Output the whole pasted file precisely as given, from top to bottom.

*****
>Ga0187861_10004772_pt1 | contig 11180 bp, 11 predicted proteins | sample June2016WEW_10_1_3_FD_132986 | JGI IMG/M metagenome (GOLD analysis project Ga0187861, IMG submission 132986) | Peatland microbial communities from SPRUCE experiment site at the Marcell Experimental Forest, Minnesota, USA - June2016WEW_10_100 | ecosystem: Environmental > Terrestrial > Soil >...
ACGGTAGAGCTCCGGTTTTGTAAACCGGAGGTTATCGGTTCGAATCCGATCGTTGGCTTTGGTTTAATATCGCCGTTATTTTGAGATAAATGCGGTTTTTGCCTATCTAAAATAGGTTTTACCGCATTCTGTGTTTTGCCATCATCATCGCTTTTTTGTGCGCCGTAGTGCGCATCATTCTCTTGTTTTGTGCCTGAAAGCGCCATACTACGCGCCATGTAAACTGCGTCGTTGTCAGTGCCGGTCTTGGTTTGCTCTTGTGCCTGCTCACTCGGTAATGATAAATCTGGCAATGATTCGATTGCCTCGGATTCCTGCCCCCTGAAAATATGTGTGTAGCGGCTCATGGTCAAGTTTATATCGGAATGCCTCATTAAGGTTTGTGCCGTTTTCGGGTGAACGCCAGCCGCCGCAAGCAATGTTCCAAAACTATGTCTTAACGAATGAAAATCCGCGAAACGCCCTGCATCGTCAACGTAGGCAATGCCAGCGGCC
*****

>Ga0187861_10004772_pt1 | contig 11180 bp, 11 predicted proteins | sample June2016WEW_10_1_3_FD_132986 | JGI IMG/M metagenome (GOLD analysis project Ga0187861, IMG submission 132986) | Peatland microbial communities from SPRUCE experiment site at the Marcell Experimental Forest, Minnesota, USA - June2016WEW_10_100 | ecosystem: Environmental > Terrestrial > Soil >...
ACGGTAGAGCTCCGGTTTTGTAAACCGGAGGTTATCGGTTCGAATCCGATCGTTGGCTTTGGTTTAATATCGCCGTTATTTTGAGATAAATGCGGTTTTTGCCTATCTAAAATAGGTTTTACCGCATTCTGTGTTTTGCCATCATCATCGCTTTTTTGTGCGCCGTAGTGCGCATCATTCTCTTGTTTTGTGCCTGAAAGCGCCATACTACGCGCCATGTAAACTGCGTCGTTGTCAGTGCCGGTCTTGGTTTGCTCTTGTGCCTGCTCACTCGGTAATGATAAATCTGGCAATGATTCGATTGCCTCGGATTCCTGCCCCCTGAAAATATGTGTGTAGCGGCTCATGGTCAAGTTTATATCGGAATGCCTCATTAAGGTTTGTGCCGTTTTCGGGTGAACGCCAGCCGCCGCAAGCAATGTTCCAAAACTATGTCTTAACGAATGAAAATCCGCGAAACGCCCTGCATCGTCAACGTAGGCAATGCCAGCGGCC